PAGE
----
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Petal power: Flowery moments in ballet

From The Sleeping Beauty to La Fille mal gardée, a celebration of all things floral.

By Emma Beatty (Former Features Editor)

29 July 2011 at 3.25pm | Comment on this article

It’s silly season and the sun is out. Time to celebrate the time of year, before we plunge back into the winter months. Here’s a last hurrah to the power of perfume, blossom and bud with a bouquet of  ‘flowery moments’ from recent and upcoming ballet rep.  And, why not some floral folly? Didn’t Covent Garden used to be a flower market? We're back to our roots...

Aurora’s Rose adagio in The Sleeping Beauty is one of the most famous flower sequences of classical ballet. The young princess dances at her 16th-birthday party taking a rose from each of her suitors. Roses are ancient symbols of love and beauty – the two qualities that Aurora embodies. It is the Lilac fairy who comes to Aurora’s aid when she is bewitched by the wicked fairy Carabosse. Lilac is one of the first blooms of spring, and symbolic, especially in cold Russia from whence the ballet originates, of the thrill of new life after winter – redolent with allegory in this ballet.

In Giselle, the most Romantic of ballets, the natural world is contrasted with the supernatural. The flowers are pure white. First, there’s a daisy that Giselle plucks to determine her lover’s intentions (he loves me, he loves me not…). She feels a shudder of dread as she gets to the last petal, but Albrecht tricks her that she’s miscounted. She later repeats this gesture in the throes of madness. Daisies are associated with innocence and loyal love (qualities that are fatal for Giselle). After her death, a remorseful Albrecht lays lilies on her grave. These solemn white flowers symbolize chastity and virtue and are still the flowers most often associated with funerals, traditionally implying that the soul of the departed will be restored to innocence after death.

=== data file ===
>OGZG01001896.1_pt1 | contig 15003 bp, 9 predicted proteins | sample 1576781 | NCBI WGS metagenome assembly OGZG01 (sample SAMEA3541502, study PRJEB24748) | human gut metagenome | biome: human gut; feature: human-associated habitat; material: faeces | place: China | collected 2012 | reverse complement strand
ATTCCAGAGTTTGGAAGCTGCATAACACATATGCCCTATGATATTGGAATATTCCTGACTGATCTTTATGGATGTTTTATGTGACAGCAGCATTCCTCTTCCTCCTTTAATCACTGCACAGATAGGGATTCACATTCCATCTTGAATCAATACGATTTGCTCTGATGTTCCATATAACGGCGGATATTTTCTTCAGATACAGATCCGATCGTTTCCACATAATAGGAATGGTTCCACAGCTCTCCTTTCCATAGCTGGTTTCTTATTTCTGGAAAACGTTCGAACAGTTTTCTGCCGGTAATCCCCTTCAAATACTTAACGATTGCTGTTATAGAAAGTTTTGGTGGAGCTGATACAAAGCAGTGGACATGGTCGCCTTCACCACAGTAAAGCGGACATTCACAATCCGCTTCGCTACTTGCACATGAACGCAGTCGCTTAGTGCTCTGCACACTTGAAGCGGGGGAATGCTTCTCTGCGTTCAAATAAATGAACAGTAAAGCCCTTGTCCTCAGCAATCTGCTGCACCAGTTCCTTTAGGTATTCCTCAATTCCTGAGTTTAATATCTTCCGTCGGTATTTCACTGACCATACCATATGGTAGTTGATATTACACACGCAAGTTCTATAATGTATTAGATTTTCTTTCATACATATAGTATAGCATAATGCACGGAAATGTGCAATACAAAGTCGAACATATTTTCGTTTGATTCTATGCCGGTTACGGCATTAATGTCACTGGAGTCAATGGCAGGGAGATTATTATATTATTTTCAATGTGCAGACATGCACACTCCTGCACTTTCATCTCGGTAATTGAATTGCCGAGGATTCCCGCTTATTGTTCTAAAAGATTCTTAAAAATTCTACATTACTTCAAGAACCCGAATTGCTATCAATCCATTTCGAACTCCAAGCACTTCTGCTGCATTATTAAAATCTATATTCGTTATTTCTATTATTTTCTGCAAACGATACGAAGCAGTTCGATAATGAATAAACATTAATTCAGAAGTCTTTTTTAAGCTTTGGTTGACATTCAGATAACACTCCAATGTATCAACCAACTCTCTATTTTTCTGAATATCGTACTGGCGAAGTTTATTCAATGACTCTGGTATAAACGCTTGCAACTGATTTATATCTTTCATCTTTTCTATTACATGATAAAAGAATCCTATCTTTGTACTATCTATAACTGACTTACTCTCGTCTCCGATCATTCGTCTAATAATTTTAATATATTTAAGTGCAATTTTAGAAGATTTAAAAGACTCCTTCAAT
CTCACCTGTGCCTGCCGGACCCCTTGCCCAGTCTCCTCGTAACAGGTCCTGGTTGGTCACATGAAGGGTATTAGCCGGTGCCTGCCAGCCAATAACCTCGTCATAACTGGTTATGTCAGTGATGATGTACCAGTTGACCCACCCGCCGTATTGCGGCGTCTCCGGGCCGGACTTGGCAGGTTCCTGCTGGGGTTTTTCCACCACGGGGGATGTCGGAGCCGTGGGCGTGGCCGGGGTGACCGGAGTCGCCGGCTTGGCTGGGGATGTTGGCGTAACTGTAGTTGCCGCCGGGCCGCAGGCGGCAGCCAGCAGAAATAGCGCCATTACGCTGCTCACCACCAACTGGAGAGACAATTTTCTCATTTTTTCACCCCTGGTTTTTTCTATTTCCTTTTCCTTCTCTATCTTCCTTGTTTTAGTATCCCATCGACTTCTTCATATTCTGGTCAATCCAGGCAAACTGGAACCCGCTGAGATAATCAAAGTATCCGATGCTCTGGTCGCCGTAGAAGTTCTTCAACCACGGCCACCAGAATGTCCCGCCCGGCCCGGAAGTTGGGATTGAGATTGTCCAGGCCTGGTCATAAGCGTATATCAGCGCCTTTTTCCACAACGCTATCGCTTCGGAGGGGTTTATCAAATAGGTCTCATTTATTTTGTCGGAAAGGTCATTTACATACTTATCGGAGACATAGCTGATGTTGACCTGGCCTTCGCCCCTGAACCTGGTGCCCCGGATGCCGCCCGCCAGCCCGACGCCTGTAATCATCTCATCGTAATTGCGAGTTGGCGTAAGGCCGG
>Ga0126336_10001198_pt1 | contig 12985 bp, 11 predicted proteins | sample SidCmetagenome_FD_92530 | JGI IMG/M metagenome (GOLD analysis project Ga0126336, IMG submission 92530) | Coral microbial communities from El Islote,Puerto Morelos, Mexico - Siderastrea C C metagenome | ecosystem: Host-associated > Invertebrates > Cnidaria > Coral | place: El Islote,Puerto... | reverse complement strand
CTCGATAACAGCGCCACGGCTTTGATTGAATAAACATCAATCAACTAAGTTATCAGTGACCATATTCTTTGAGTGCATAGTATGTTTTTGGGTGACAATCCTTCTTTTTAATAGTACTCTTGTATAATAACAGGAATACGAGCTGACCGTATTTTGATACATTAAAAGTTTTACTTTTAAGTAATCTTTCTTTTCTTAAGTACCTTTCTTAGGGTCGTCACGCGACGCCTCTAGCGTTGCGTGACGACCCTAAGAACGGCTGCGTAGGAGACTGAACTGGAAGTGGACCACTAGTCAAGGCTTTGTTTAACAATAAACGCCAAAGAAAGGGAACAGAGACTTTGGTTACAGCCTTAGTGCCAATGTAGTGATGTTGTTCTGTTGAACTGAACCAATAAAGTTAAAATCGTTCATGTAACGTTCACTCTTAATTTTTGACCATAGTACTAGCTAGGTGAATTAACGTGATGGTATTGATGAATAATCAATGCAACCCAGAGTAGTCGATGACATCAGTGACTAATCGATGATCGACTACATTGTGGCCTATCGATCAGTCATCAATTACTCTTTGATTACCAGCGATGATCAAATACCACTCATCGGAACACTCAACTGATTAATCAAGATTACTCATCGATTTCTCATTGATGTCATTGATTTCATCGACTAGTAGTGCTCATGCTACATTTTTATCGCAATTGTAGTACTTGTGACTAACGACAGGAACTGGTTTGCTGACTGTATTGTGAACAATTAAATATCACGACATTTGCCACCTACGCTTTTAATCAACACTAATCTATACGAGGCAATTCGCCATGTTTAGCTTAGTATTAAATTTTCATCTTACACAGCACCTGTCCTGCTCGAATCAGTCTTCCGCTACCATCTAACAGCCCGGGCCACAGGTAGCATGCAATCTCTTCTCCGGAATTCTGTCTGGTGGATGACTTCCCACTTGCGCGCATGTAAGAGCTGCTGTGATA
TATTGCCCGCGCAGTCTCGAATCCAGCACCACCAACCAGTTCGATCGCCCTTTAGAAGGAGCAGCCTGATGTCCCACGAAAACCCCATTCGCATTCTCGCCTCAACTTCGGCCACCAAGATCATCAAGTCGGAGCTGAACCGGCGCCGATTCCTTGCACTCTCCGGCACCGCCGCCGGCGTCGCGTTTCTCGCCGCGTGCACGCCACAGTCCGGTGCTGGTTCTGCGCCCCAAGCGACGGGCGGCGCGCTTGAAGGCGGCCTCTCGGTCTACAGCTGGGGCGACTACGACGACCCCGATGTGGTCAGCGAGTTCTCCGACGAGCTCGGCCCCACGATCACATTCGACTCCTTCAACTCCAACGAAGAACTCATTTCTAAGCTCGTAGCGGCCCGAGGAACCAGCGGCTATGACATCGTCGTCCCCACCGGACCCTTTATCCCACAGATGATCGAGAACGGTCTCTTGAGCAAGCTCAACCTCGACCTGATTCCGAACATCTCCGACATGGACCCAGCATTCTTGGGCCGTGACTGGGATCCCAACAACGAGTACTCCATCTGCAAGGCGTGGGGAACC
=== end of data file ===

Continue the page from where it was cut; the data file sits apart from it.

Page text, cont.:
Myrtha, the queen of the Wilis, uses an evergreen branch (variously identified as myrtle, or mistletoe or willow) to command her ghostly troupe. The evergreen is symbolic of the dark months of winter and also the everlasting union of marriage, hence its use by Myrtha for her jilted brides. But Myrtha’s wand shatters when she is confronted by the superior power of the cross on Giselle’s grave (a fiddly trick to pull off on stage).

More flowery moments:

  • In the La Bayadère the beautiful temple dancer Nikiya is killed by snake hidden in a basket of flowers.
  • The lady with flowery hat in the Alaska Rag in Elite Syncopations – her elegant headgear wins audiences' hearts: pink crin ribbon with multi-coloured fabric flowers by Ian Spurling (pictured above).
  • Colas’s chintz taffeta waistcoat in La Fille mal gardée designed by Sir Osbert Lancaster (pictured above), a floral feast for the eyes. Bloomtastic!
  • Frederick Ashton’s A wedding bouquet
  • Antony Tudor’s Jardin au lilas
  • Waltz of the Flowers in The Nutcracker, and Alice's Adventures in Wonderland. Alice also receives a red rose from the garden boy - setting off a whole chain of events in Wonderland
  • Michel Fokine's Le spectre de la rose
  • Liam Scarlett's Asphodel Meadows.

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